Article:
International Teachers/Visitors Bring Culture To Dual Immersion ProgramsOct 23, 2014 02:20PM ● By Julie Slama
Maria Jose Fabre Gonzalez, the newly appointed Spanish Embassy education counselor, asked Alta View dual immersion first-graders what their names are in Spanish.
Alta View Elementary and Silver Mesa Elementary recently hosted the newly appointed Spanish Embassy education counselor.
As part of her duties to oversee all education regarding Spanish language and culture in the U. S. and Canada, Maria Jose Fabre Gonzalez talked to students and observed instructors from Spain teaching in two Canyons School District dual immersion Spanish schools.
She was joined by Sonia Cabrerizo, the Spanish education specialist in Utah and the Spanish Embassy attaché from Los Angeles.
“I like the way the teachers interact with students and get their attention,” Gonzalez said. “The students speak Spanish very well, very fluently and are learning the right way.”
School District Spanish Dual-Language Immersion Director Ofelia Wade said that she hopes this visit will give Gonzalez a better idea of how the dual immersion program works and how Spain can prepare teachers to teach in Utah. At the same time, she wants to know how Canyons School District officials can learn how they can best support the Spanish teachers.
The visit coincides with the International Conference on Immersion Education, scheduled for Oct. 15-18, where Silver Mesa will receive the same distinction that Alta View has achieved: being named an International Spanish Academies school, identifying its excellent program.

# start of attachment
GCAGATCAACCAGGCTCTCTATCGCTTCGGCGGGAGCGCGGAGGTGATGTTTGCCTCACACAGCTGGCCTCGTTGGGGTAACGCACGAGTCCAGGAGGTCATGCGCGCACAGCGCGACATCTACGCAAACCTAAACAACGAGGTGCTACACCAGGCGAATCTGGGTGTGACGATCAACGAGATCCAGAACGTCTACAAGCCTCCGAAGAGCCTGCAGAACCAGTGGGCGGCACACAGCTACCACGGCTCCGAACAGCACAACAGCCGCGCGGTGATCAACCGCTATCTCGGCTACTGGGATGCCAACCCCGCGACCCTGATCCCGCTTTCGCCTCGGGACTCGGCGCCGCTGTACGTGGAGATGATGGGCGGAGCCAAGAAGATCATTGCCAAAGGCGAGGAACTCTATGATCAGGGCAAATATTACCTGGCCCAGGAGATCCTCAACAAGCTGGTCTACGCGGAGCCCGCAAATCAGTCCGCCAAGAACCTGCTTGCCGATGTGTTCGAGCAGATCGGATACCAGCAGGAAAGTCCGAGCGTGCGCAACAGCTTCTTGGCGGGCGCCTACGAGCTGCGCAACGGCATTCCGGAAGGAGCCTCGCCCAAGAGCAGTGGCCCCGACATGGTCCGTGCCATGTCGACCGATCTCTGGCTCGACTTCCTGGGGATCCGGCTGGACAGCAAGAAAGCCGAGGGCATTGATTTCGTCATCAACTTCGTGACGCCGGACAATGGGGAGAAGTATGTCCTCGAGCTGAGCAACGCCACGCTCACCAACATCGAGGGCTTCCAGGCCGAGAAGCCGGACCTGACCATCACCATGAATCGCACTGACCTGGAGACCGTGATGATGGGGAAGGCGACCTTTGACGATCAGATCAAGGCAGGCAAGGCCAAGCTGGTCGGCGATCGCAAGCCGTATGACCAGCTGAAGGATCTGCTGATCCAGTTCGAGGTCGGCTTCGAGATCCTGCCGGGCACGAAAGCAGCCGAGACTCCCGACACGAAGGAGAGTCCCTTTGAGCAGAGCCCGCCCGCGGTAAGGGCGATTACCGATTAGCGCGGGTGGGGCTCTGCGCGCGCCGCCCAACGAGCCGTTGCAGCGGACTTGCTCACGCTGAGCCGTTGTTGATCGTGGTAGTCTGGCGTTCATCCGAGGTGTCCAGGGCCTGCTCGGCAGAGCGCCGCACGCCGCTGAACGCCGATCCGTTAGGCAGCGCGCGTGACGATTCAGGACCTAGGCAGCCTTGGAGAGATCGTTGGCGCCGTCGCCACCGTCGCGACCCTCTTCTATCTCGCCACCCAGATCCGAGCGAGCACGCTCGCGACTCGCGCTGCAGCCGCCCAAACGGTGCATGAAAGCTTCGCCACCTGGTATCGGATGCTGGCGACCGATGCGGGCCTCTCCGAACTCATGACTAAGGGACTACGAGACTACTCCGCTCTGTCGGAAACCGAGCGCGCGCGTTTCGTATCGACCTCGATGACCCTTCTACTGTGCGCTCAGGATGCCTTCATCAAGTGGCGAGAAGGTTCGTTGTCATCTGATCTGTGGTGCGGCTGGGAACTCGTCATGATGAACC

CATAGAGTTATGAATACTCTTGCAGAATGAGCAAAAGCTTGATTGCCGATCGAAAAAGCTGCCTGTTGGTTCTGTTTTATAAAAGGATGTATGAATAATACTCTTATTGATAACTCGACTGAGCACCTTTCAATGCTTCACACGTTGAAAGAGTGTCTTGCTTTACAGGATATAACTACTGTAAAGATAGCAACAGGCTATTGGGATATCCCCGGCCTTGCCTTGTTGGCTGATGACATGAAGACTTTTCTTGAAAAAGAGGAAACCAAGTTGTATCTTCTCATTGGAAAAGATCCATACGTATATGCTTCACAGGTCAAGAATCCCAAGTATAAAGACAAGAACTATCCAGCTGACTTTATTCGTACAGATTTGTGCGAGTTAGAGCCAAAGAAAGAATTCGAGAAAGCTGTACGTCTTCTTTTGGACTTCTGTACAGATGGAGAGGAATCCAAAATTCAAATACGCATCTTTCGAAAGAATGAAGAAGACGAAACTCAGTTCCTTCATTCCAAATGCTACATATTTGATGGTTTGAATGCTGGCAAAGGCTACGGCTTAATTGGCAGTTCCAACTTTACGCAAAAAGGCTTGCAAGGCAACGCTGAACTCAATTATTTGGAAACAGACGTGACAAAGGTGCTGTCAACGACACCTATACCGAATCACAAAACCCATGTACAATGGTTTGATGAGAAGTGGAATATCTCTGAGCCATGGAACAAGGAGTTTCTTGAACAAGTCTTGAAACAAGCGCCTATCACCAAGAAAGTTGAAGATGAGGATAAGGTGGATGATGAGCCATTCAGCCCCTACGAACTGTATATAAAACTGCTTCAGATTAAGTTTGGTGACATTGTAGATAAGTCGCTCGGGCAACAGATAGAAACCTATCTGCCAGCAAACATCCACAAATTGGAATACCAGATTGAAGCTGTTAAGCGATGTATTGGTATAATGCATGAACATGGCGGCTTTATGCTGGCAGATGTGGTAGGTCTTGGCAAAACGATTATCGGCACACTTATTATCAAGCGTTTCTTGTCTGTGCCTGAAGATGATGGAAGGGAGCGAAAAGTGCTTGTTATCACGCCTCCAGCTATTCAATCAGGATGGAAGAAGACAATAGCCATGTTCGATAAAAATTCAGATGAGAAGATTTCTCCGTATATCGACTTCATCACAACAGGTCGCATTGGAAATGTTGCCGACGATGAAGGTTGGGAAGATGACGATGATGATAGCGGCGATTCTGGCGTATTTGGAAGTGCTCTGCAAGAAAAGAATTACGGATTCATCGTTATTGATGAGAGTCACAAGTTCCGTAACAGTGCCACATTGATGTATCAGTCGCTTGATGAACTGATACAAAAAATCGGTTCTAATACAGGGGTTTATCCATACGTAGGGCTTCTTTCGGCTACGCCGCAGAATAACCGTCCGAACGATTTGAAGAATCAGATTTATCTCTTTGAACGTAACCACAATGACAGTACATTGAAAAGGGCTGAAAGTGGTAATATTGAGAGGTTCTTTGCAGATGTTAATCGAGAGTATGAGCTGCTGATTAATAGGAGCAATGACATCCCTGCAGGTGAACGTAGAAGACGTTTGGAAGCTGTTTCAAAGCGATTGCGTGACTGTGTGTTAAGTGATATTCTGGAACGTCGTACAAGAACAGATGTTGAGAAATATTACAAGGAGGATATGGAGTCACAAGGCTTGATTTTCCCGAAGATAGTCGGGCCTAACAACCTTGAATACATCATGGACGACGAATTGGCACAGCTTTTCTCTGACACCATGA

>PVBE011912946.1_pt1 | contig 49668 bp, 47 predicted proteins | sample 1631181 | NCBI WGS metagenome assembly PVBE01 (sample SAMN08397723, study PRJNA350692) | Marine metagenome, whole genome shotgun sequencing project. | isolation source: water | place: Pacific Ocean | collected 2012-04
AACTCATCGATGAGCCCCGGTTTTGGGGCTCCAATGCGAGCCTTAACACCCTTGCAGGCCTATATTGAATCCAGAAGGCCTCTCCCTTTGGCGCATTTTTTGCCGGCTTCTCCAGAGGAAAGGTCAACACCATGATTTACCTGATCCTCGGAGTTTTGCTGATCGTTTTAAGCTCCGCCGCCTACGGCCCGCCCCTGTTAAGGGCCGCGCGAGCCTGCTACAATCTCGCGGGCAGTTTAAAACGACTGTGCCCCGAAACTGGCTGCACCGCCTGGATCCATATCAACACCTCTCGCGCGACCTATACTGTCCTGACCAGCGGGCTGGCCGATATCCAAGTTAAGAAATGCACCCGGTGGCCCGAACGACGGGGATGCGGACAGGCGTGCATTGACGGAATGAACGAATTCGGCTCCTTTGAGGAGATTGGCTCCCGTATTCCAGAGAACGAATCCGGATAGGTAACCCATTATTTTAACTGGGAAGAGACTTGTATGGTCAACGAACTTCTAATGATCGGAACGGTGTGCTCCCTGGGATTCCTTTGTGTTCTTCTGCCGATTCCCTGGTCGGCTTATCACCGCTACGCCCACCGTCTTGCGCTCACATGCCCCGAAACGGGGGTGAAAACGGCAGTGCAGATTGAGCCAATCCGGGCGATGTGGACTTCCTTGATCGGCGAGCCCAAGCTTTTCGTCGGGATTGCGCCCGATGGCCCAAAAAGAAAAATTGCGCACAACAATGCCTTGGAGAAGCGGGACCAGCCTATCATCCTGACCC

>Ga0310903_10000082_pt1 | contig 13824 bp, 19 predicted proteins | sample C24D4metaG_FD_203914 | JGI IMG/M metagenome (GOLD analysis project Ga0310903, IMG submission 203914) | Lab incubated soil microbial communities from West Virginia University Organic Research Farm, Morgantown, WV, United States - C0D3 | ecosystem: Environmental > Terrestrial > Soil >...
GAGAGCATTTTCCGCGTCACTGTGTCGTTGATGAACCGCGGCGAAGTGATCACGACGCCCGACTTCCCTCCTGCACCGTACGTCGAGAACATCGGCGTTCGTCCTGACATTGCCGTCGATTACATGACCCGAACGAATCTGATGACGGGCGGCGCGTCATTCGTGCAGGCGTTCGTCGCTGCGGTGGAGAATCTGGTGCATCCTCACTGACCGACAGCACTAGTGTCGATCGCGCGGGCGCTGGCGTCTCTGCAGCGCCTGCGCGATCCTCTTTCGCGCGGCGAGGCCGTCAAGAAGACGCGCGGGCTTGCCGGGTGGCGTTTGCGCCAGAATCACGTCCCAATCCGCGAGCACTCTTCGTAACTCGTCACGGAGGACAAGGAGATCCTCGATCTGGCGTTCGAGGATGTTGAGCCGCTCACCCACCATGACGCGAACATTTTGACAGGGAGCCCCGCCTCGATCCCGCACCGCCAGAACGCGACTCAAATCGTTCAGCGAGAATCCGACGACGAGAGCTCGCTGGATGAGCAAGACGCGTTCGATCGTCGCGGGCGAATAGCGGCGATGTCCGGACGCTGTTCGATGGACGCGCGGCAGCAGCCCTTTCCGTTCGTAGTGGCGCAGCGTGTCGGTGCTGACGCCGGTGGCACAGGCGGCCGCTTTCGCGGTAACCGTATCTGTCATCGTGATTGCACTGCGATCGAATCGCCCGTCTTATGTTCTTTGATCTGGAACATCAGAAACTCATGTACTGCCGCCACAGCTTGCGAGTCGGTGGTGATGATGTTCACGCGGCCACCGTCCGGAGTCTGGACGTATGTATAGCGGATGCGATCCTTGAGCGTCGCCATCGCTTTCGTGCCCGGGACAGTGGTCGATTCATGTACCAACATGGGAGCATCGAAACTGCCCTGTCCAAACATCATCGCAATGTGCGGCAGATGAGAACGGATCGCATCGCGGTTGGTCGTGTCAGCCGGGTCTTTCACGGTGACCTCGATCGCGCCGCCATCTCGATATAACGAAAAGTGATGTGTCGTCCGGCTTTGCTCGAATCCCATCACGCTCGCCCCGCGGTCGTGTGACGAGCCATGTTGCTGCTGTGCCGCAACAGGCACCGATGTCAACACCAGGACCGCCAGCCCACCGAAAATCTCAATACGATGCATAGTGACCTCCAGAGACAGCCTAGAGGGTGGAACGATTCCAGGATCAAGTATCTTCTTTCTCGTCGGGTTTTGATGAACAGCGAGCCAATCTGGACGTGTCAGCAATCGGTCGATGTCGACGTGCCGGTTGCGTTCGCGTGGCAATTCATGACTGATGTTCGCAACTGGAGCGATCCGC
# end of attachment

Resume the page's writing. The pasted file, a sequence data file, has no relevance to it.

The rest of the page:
At Silver Mesa, two new teachers, one from Mexico and one from Spain, have teamed up with three other teachers from Spain to give Silver Mesa Elementary dual immersion students more cultural experiences.
“These teachers bring culture to the school that we wouldn’t have otherwise,” Principal Julie Fielding said. “The teachers typically bring items from their countries to share with students so they are learning their culture at the same time as learning the language.”
The teachers are contracted through an agreement that allows them to work in Utah for three years, renewable after each year. A representative from the Utah State Office of Education initially screens candidates before school principals interview them for positions.
International teachers are trained in strategies for teaching American students and curriculum before they begin.
Fifth-grade teacher Rosario Sanchez said that school procedures in Utah greatly differ from those in Mexico.
“Here, students switch rooms, so they experience different teachers teaching some subjects,” she said. “They have choices for lunch, and they have two recesses instead of one. I think when the kids move around more they have more focus on what they are learning.”
She is impressed with the students’ Spanish.
“It is amazing. The students speak well and understand. They translate for their parents. I thought I’d be teaching Spanish, but they already know it, so I teach the subject in Spanish,” Sanchez said.
Second-grade teacher Victoria Llongo, of Spain, said the teaching style is different in Utah compared to Spain.
“Classrooms here are really decorated (with) a lot of visual aids,” she said. “It helps students to learn. The teaching style is very active. We teach all the vocabulary, content and everything at one time. The students speak and participate. They collaborate. It’s very different and enriching.”